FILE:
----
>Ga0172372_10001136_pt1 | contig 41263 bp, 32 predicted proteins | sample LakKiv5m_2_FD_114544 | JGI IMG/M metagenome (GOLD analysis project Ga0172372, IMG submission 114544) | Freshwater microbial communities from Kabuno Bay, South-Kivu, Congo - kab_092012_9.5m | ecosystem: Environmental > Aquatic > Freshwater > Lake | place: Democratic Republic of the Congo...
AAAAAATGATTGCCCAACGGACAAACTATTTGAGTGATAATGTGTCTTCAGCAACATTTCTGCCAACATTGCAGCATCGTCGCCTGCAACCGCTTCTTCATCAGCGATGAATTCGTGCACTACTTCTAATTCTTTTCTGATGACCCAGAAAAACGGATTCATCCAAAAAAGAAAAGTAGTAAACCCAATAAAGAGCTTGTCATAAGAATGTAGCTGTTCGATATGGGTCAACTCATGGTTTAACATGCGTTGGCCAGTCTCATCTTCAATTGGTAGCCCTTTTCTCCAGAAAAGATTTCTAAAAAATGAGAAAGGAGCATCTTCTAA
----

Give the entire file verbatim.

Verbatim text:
>Ga0172372_10001136_pt1 | contig 41263 bp, 32 predicted proteins | sample LakKiv5m_2_FD_114544 | JGI IMG/M metagenome (GOLD analysis project Ga0172372, IMG submission 114544) | Freshwater microbial communities from Kabuno Bay, South-Kivu, Congo - kab_092012_9.5m | ecosystem: Environmental > Aquatic > Freshwater > Lake | place: Democratic Republic of the Congo...
AAAAAATGATTGCCCAACGGACAAACTATTTGAGTGATAATGTGTCTTCAGCAACATTTCTGCCAACATTGCAGCATCGTCGCCTGCAACCGCTTCTTCATCAGCGATGAATTCGTGCACTACTTCTAATTCTTTTCTGATGACCCAGAAAAACGGATTCATCCAAAAAAGAAAAGTAGTAAACCCAATAAAGAGCTTGTCATAAGAATGTAGCTGTTCGATATGGGTCAACTCATGGTTTAACATGCGTTGGCCAGTCTCATCTTCAATTGGTAGCCCTTTTCTCCAGAAAAGATTTCTAAAAAATGAGAAAGGAGCATCTTCTAA